Place the curry leaves, turmeric and curry powder in a pot and dry roast them until they get fragrant. Put a little water in the spices, mix it well and put the onion and garlic in it. Saute the mixture for a couple minutes, then put the breadfruit pieces in it. Saute it again for a couple minutes. Add the chilies, the grated ginger, the pepper, salt to taste and the coconut milk to it, stir it well and leave it boil. If the breadfruit is ready (taste it, if it's soft, it's ready), add the peas, bring it to a boil once then you are ready. Serve it with rice or naan.

How to cut a breadfruit? Click here if you would like to know!

What you need to know about rat lungworm disease and how to prevent it

According to the CNN the Hawaii State Department of Health has confirmed six cases of rat lungworm disease on the island of Maui and three cases on the Big Island over the past three months, an official said Monday. Although no deaths have been reported, it is important that we talk about the problem and we educate ourselves and our community. We take every precautions at the Napili Farmers Market to prevent the disease but we strongly advise that you too throughly wash and inspect the produce you buy, wherever you buy it. 

rat lungworm disease life cycle

What is rat lungworm disease?

Rat lungworm is a parasite, a nematode (Angiostrongylus cantenosis) that was carried from Southeast Asia to Hawaii by rats. The parasite primarily lives in rats which are the host - the parasite can fully mature in them. Slugs and snails, which eat rat feces, can serve as intermediate hosts, allowing the parasite to grow to a stage where it is capable of causing infection, though never to full adulthood (and so never capable of reproduction).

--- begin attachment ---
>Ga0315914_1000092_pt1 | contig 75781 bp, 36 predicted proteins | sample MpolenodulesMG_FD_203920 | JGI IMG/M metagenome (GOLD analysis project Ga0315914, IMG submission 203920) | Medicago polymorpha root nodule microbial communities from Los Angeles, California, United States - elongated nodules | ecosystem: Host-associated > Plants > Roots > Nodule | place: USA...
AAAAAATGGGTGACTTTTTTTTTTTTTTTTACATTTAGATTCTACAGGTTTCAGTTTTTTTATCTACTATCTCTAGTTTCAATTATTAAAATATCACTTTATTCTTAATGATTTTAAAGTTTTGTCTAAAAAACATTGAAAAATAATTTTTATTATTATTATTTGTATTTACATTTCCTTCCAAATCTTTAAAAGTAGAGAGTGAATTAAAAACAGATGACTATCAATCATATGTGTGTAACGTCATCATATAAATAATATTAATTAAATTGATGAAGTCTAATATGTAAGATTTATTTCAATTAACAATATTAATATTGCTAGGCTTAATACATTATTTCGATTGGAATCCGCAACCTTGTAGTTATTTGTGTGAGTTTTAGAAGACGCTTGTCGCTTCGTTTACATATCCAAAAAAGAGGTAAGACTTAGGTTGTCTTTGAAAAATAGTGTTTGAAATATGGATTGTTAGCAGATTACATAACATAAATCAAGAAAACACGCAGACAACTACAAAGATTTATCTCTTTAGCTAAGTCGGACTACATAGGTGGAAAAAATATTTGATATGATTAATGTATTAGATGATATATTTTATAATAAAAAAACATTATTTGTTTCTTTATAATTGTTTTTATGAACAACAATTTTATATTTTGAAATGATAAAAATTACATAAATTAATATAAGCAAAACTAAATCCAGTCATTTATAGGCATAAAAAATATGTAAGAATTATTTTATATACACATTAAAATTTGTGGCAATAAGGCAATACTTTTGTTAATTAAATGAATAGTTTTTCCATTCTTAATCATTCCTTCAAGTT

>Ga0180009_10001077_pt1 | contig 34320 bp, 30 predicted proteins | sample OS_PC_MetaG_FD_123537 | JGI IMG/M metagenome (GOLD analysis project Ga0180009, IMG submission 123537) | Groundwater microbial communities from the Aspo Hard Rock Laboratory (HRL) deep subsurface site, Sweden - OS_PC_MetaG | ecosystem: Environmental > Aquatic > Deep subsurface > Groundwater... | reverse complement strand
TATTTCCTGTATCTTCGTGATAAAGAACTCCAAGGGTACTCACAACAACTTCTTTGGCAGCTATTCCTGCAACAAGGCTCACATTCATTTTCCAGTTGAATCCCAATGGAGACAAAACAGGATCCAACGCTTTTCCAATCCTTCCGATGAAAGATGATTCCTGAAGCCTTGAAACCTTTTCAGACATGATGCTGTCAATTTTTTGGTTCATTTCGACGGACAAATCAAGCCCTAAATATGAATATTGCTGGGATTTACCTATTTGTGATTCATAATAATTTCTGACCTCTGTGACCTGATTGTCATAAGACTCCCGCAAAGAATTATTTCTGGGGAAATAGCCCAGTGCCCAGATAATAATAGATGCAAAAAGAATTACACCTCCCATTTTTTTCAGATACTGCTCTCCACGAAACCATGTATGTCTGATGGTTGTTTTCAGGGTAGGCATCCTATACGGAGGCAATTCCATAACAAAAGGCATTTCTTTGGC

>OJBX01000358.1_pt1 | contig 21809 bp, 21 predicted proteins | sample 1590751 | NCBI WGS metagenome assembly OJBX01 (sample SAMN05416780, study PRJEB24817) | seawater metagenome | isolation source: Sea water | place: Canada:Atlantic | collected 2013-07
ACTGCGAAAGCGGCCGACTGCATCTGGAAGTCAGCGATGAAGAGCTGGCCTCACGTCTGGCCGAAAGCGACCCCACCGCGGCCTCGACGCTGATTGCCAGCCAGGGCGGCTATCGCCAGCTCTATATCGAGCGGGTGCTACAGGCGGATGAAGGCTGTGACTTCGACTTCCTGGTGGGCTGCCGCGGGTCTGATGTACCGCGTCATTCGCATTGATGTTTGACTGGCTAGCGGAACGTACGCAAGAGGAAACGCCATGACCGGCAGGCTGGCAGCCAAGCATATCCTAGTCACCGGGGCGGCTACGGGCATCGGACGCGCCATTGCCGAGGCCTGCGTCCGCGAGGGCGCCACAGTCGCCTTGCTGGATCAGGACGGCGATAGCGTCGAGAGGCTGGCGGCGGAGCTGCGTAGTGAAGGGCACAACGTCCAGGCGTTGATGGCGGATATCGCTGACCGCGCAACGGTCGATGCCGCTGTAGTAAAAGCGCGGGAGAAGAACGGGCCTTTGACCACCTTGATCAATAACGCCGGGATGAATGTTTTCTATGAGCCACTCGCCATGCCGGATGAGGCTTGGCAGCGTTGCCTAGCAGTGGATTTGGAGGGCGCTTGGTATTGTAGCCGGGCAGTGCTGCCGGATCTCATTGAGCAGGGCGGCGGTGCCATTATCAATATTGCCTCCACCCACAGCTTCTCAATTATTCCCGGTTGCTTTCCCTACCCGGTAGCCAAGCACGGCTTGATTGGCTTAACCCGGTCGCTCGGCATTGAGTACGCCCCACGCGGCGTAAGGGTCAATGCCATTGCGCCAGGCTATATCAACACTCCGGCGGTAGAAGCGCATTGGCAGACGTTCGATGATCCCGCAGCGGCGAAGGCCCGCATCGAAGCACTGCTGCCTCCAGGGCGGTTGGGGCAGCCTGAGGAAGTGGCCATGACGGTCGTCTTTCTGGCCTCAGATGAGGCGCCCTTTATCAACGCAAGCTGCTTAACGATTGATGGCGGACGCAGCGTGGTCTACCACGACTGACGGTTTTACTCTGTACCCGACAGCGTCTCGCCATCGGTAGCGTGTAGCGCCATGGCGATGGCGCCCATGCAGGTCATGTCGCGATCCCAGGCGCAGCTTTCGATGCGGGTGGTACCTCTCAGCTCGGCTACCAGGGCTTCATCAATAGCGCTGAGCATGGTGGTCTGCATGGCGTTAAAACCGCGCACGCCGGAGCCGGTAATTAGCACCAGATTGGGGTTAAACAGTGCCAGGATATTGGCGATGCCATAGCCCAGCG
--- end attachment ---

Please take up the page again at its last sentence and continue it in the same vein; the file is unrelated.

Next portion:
How do people get infected?

People may get infected through ingestion of larvae in raw or undercooked snails, slugs, prawns, crabs and frogs or from contaminated water and vegetables. Snail and slug slime might be infectious as well. 

What are the symptoms?

Although most cases are not severe, a rare case can lead to coma or even death. Early symptoms can be headache, stiffness in the neck, nausea and vomiting, fever, abdominal pain, fatigue, itchy skin, joint pain. If untreated, the parasite might attack the nervous system, including the brain and the spinal cord. The illness usually lasts between two weeks and two months, and on average, the incubation period is one to three weeks, however, an infection can incubate in only a single day or in six weeks. People do not become contagious, so they cannot transmit the infection to someone else. 

How can you prevent it?

Prevention begins with cleanliness and proper cooking. Make sure that the foods you eat are cooked properly, your vegetables are washed, especially the leafy, curly greens. It's important to appropriately store, inspect, and wash produce, including fruits. Boil snails, freshwater prawns, crabs and frogs for at least three to five minutes before eating. Catchment tanks for rainwater should be covered to prevent slugs and snails from gaining access. Young children should be watched while playing outdoors so they don't accidentally put a snail or slug in their mouths.

What is the treatment?

Humans are not the host that parasite can complete its life cycle in, as opposed to being in a rat, that's why when it gets in a human, it can get lost, it might go to the brain, and it might stay there. When that happens, eosinophilic meningitis develops. This form of meningitis, a swelling of the thin membrane covering the spinal cord and brain, specifically caused by the parasite. Doctors tend to treat it with a combination of therapies, including anthelmintics - antiparasitic drugs - cortical steroids and supportive care. Since the parasites cannot mature or reproduce in humans, they will die eventually, but in the meantime, they may cause physical problems.